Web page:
Ms. Rodham skates earnestly on the surface of life, raising more
questions than answers. “Last week I decided that even if life is
absurd why couldn’t I spend it absurdly happy?” she wrote in November
of her junior year. “Then, of course, the question naturally bellows operationally define ‘happiness’
Hillary Rodham, acknowledged agnostic intellectual liberal, emotional
I’d love to hear how she would answer this today. Actually, I wouldn’t.
* As you’ll notice, if you follow the link, the NYT has edited the paragraph I am quoting in the current web version. For clarity, it seems, but I much prefer the clotted, weird sentence that we get here in full.
A paragraph from Hardy’s Tess of the D’Urbervilles. Tess has just read a letter that her mother has written her in response to a request for advice on how to deal with her imminent marriage to Angel and the nasty event in her past:
She was recognizing how light was the touch of events the most oppressive upon Mrs Durbeyfield’s elastic spirit. Her mother did not see life as Tess saw it. That haunting episode of bygone days was to her mother but a passing accident. But perhaps her mother was right as to the course to be followed, whatever she might be in her reasons. Silence seemed, on the face of it, best for her adored one’s happiness: silence it should be.
The difference between Tess and her mother in terms of the significance that they find in this event is not simply a question – for Hardy or for Tess – of simple psychological makeup. Rather, it is a historical question. Hardy takes great pains to establish the vast generational difference between the mother and daughter as no mere matter of the conflictual divergence of child from parent. They are rendered as members of different species, very nearly, sundered from each other by the enormous acceleration of the rate of historical change.
Between the mother, with her fast-perishing lumber of superstitions, folk-lore, dialect, and orally transmitted ballads, and the daughter, with her trained National teachings and Standard knowledge under an infinitely Revised Code, there was a gap of two hundred years as ordinarily understood. When they were together the Jacobean and the Victorian ages were juxtaposed.
This second paragraph is easy enough to understand. There is a very real gap between the two in terms of education and, it follows, discourse, knowledge. But the first paragraph suggests something more, something that rings very true while it, in a sense, defies explanation. The first paragraph – which registers the fact that what was a “haunting episode” for Tess is nothing more than a “passing accident” for her mother – emblematizes the pervasive modern sense that “today” “we” feel things more deeply than those that came before. That life – and the experiences that fill it – are more vivid, pressing, and real than they once were. That our lives matter to us in a way that theirs do not.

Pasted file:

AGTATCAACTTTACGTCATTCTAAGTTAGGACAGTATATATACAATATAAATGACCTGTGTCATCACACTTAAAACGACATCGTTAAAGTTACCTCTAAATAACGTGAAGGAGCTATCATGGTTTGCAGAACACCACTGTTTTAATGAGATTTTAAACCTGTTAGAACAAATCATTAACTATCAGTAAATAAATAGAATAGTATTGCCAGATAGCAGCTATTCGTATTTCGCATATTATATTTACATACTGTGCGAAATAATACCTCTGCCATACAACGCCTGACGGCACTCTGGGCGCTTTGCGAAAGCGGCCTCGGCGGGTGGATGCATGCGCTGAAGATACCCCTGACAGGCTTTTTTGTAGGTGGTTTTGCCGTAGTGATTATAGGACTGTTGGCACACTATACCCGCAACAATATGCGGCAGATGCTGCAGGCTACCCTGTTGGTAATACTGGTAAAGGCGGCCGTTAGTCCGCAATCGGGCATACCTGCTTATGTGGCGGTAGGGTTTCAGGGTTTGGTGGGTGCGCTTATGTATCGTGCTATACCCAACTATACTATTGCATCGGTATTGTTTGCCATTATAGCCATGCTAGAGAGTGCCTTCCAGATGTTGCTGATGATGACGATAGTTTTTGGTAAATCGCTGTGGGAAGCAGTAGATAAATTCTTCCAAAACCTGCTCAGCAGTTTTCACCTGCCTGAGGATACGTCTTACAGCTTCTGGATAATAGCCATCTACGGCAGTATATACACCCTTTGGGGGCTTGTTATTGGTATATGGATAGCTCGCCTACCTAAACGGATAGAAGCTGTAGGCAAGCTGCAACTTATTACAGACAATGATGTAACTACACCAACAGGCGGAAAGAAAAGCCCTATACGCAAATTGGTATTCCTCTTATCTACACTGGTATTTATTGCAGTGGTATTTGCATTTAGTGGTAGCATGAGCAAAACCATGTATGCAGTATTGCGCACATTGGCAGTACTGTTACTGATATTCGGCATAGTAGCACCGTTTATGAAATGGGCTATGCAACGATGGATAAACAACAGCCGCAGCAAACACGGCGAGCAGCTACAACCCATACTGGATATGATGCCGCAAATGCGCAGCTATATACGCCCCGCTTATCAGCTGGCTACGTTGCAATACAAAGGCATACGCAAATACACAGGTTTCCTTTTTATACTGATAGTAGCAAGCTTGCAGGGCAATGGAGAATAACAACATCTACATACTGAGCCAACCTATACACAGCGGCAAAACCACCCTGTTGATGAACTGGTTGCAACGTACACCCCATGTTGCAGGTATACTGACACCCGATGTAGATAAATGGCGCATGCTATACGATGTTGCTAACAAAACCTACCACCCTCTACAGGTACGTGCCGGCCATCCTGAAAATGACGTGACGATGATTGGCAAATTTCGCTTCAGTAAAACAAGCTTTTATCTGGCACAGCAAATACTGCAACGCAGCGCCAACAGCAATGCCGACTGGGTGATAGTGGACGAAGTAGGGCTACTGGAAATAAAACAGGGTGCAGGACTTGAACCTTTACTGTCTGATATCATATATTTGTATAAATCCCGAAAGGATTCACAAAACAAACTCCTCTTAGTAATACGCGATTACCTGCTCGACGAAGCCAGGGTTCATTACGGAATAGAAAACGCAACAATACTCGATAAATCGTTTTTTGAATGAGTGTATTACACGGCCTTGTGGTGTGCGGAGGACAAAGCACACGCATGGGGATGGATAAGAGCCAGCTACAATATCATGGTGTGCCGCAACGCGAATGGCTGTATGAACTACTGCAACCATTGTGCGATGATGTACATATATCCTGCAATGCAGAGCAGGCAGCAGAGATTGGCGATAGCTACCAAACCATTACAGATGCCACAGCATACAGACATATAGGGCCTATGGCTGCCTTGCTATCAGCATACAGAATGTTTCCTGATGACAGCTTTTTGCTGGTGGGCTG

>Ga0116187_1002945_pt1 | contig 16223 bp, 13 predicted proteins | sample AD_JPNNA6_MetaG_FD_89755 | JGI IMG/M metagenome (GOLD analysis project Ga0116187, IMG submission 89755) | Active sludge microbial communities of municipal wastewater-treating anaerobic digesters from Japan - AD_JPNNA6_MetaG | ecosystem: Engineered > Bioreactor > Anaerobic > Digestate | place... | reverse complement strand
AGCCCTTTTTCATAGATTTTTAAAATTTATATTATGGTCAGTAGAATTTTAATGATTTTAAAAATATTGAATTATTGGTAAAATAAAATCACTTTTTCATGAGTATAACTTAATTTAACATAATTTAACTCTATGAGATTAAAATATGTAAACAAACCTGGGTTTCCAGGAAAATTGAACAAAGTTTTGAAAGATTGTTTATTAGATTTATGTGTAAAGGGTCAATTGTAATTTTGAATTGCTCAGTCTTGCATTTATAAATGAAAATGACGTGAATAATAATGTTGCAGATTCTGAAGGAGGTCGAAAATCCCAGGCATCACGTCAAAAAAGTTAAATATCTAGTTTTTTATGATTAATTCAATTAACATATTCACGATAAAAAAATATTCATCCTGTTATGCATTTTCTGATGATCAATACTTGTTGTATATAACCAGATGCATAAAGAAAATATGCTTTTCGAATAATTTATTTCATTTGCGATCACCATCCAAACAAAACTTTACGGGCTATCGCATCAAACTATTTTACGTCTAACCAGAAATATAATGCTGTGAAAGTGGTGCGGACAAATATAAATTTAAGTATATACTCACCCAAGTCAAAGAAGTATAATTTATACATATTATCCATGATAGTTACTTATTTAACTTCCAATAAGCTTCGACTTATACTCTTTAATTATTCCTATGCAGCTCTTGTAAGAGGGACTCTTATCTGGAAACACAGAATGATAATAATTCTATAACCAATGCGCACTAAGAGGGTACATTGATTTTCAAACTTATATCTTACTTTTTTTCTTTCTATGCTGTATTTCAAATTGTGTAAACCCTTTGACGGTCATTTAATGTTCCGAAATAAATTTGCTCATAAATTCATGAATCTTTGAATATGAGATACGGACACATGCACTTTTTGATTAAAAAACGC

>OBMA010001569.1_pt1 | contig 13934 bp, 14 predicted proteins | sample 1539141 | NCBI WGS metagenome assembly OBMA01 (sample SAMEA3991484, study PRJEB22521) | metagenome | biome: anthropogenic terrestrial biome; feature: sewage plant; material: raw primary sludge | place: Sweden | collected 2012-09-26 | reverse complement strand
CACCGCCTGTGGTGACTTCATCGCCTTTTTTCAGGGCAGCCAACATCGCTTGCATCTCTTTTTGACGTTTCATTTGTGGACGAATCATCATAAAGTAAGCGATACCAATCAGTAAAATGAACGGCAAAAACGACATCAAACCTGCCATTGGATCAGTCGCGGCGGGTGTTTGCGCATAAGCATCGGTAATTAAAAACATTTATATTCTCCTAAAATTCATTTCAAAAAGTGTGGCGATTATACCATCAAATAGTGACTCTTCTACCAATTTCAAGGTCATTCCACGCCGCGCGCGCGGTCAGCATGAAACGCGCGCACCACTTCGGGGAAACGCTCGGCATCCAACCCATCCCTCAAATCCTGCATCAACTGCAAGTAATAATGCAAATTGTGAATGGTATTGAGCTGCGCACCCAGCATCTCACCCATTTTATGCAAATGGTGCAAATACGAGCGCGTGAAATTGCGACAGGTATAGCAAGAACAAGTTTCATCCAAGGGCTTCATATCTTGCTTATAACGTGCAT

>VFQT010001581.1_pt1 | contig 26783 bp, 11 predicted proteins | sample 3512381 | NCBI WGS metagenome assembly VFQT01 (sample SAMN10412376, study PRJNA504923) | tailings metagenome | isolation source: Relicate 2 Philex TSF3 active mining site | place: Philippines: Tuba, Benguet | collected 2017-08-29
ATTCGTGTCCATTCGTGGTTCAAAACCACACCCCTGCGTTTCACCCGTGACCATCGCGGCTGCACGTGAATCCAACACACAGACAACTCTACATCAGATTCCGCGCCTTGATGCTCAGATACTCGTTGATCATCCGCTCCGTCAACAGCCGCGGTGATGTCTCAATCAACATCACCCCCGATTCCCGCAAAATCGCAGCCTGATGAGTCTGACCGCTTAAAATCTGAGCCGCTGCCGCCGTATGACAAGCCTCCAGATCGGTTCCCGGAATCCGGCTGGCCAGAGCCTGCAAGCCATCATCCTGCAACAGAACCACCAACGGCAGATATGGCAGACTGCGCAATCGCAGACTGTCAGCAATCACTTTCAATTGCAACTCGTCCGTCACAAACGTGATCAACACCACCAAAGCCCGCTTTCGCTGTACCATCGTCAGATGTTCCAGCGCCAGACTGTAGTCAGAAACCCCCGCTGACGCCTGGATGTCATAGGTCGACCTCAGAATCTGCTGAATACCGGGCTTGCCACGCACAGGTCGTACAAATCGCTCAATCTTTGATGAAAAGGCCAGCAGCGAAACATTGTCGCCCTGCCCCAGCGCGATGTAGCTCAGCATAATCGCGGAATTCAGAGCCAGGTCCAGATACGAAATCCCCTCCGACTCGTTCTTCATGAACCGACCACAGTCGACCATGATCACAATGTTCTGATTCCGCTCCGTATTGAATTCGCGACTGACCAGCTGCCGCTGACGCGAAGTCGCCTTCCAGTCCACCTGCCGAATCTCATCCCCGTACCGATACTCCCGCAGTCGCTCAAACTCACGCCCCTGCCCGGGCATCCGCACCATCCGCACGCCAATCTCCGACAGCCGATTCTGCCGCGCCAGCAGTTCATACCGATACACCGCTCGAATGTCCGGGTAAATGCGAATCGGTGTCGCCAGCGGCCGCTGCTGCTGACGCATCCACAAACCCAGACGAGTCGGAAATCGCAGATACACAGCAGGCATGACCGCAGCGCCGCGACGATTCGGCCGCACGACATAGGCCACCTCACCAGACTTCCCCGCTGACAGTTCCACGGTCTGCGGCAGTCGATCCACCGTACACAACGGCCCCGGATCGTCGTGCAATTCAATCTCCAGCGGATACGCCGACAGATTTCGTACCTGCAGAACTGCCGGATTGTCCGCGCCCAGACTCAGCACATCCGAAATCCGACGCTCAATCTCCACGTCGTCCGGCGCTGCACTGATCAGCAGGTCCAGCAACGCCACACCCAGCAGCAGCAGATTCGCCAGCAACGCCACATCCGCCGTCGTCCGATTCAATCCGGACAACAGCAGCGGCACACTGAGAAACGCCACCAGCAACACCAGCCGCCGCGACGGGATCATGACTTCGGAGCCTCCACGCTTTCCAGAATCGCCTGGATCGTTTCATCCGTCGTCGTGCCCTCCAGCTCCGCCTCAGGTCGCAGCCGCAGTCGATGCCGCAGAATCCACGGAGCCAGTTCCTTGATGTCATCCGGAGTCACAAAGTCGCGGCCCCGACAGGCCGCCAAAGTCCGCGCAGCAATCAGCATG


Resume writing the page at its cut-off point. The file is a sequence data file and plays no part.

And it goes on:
I would argue that this is a fundamental experience of modernity. Not the fact that things matter more to us than to others, but simply the sense that they do. We cannot truly know what it felt like to starve, to be raped, to lose a child at birth back then (or – as I’ll explain – over there) – we only know or think we know that we feel equivalent experiences more now than they did then. For a sixteenth-century peasant farmer to starve must have been hard, for sure; but for “us” to starve today would be unbearable, would cut to our exquisitely developed nerves.
Is it simply that life is improving, and with life, expectations? For Tess’s mother and her generational cohort, was being raped by the son of the Good Family nearby a rite of passage of sorts, an fact of life trivial enough to be universal and thus unworthy of excessive contemplation? There is no sign in Hardy that this in fact is the case. No, it has to be something that’s changed in us… a heightened sensitivity, a doubling-up of feeling that comes of consciousness itself?
Is it in a fact the sense that we are more fully-conscious than they were. The injury would cut the skin, and hurt, but today, bathed in consciousness, we not only feel the cut but feel ourselves feeling the cut. We don’t doubt that the women and the men of the past were conscious… to some degree. Perhaps only minimally-conscious, or so weathered by pain and lack that a sort of callus developed over their sensitive parts, a callus that never has a chance to form today. No, let’s stick with the minimal-consciousness idea, as it jives with so much else that we know – or can assume – about the men and women of the past, who knew no future, could anticipate no change, and filled the hole between birth and death, if they bothered to fill it at all, with the mind-evactuating hum of religious dogma, another anaesthetic – an “opiate” in fact.